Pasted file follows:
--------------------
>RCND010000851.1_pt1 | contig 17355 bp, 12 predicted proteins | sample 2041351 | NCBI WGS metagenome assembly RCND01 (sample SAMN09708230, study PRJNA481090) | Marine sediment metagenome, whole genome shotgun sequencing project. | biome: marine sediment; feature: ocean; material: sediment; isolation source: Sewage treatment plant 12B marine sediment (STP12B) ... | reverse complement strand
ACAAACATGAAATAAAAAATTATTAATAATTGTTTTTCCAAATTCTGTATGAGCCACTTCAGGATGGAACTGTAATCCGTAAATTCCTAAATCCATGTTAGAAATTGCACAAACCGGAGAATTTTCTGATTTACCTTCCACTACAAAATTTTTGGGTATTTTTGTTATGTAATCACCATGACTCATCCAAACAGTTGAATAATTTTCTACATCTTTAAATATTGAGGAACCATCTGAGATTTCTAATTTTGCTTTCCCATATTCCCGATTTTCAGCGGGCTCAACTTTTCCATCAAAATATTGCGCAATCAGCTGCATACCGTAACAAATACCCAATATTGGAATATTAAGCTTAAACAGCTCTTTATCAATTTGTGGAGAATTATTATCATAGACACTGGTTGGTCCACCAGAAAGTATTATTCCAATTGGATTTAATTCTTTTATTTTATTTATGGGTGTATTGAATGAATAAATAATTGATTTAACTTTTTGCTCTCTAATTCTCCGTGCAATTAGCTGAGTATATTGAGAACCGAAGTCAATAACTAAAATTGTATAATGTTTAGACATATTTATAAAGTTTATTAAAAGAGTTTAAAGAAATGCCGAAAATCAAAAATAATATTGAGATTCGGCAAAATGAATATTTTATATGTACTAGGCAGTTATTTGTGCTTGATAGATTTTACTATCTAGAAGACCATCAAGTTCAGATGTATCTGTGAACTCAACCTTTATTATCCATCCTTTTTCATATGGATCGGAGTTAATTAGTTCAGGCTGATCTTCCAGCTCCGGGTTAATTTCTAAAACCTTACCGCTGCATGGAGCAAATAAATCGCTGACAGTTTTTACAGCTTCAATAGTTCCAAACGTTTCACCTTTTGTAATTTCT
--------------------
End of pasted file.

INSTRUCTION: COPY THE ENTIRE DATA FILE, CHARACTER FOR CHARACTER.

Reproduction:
>RCND010000851.1_pt1 | contig 17355 bp, 12 predicted proteins | sample 2041351 | NCBI WGS metagenome assembly RCND01 (sample SAMN09708230, study PRJNA481090) | Marine sediment metagenome, whole genome shotgun sequencing project. | biome: marine sediment; feature: ocean; material: sediment; isolation source: Sewage treatment plant 12B marine sediment (STP12B) ... | reverse complement strand
ACAAACATGAAATAAAAAATTATTAATAATTGTTTTTCCAAATTCTGTATGAGCCACTTCAGGATGGAACTGTAATCCGTAAATTCCTAAATCCATGTTAGAAATTGCACAAACCGGAGAATTTTCTGATTTACCTTCCACTACAAAATTTTTGGGTATTTTTGTTATGTAATCACCATGACTCATCCAAACAGTTGAATAATTTTCTACATCTTTAAATATTGAGGAACCATCTGAGATTTCTAATTTTGCTTTCCCATATTCCCGATTTTCAGCGGGCTCAACTTTTCCATCAAAATATTGCGCAATCAGCTGCATACCGTAACAAATACCCAATATTGGAATATTAAGCTTAAACAGCTCTTTATCAATTTGTGGAGAATTATTATCATAGACACTGGTTGGTCCACCAGAAAGTATTATTCCAATTGGATTTAATTCTTTTATTTTATTTATGGGTGTATTGAATGAATAAATAATTGATTTAACTTTTTGCTCTCTAATTCTCCGTGCAATTAGCTGAGTATATTGAGAACCGAAGTCAATAACTAAAATTGTATAATGTTTAGACATATTTATAAAGTTTATTAAAAGAGTTTAAAGAAATGCCGAAAATCAAAAATAATATTGAGATTCGGCAAAATGAATATTTTATATGTACTAGGCAGTTATTTGTGCTTGATAGATTTTACTATCTAGAAGACCATCAAGTTCAGATGTATCTGTGAACTCAACCTTTATTATCCATCCTTTTTCATATGGATCGGAGTTAATTAGTTCAGGCTGATCTTCCAGCTCCGGGTTAATTTCTAAAACCTTACCGCTGCATGGAGCAAATAAATCGCTGACAGTTTTTACAGCTTCAATAGTTCCAAACGTTTCACCTTTTGTAATTTCT